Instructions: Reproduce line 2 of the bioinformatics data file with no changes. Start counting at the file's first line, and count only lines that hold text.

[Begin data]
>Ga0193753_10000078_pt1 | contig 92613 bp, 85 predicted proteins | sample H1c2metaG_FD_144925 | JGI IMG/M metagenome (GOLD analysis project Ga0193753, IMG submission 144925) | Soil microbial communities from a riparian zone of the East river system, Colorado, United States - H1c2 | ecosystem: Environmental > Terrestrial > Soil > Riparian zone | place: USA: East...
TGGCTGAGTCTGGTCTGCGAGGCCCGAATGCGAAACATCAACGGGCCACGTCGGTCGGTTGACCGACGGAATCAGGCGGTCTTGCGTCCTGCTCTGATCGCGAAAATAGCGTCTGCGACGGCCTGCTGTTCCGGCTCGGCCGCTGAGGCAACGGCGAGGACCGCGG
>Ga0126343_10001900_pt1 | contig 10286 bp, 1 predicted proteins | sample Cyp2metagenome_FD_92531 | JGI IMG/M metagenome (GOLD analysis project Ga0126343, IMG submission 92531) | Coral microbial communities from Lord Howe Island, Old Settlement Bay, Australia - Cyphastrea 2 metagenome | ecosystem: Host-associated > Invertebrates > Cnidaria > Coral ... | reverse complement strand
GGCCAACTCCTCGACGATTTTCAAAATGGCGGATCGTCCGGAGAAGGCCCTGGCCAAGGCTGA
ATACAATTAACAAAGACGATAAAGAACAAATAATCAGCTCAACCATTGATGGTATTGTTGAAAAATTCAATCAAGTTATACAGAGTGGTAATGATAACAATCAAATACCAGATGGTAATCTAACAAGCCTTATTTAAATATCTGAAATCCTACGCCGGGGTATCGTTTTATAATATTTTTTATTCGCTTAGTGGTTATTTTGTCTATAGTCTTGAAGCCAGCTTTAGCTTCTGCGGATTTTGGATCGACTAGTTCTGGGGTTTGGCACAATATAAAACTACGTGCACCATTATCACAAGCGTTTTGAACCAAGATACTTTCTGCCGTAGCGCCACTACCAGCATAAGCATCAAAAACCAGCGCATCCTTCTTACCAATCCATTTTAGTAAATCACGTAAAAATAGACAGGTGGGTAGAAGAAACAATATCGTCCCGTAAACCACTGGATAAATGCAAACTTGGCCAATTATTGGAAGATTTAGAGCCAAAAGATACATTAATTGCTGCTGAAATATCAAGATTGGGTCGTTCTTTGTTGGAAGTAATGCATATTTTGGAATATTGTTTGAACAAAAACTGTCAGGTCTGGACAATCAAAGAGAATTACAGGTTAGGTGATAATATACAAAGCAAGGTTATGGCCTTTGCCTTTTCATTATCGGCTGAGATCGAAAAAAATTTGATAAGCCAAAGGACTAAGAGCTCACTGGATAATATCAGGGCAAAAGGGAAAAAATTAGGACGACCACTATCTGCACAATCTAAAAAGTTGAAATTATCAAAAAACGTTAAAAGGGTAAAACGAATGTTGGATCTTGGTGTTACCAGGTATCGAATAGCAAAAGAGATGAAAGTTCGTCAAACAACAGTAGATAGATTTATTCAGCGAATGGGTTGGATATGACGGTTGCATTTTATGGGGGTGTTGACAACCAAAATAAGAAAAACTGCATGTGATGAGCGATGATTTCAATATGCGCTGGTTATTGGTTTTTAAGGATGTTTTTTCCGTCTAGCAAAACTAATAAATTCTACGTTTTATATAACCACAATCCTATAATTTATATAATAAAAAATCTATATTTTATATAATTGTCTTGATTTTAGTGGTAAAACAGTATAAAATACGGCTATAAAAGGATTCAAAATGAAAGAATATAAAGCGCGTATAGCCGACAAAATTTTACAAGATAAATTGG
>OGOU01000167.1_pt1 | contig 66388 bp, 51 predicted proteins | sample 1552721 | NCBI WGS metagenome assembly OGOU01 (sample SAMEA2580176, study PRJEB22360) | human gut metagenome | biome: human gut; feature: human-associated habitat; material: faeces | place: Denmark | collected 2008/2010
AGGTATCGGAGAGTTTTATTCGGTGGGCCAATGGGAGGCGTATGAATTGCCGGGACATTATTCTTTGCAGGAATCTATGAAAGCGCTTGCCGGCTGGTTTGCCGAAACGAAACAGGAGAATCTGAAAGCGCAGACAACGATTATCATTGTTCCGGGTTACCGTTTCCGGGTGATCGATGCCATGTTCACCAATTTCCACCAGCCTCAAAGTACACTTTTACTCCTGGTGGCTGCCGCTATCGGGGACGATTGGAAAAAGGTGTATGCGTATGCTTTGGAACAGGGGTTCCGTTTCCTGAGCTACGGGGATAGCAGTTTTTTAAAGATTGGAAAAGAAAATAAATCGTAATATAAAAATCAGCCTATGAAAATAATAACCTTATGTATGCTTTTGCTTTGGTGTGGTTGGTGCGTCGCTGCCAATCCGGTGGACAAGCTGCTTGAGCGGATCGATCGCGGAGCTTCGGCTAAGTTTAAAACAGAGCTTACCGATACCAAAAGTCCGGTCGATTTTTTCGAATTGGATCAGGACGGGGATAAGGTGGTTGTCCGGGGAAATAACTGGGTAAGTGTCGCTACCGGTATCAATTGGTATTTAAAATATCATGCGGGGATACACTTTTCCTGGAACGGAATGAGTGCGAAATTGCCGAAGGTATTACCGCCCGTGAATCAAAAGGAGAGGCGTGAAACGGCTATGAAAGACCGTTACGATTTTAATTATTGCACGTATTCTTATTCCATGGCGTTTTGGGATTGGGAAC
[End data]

TGGCTGAGTCTGGTCTGCGAGGCCCGAATGCGAAACATCAACGGGCCACGTCGGTCGGTTGACCGACGGAATCAGGCGGTCTTGCGTCCTGCTCTGATCGCGAAAATAGCGTCTGCGACGGCCTGCTGTTCCGGCTCGGCCGCTGAGGCAACGGCGAGGACCGCGG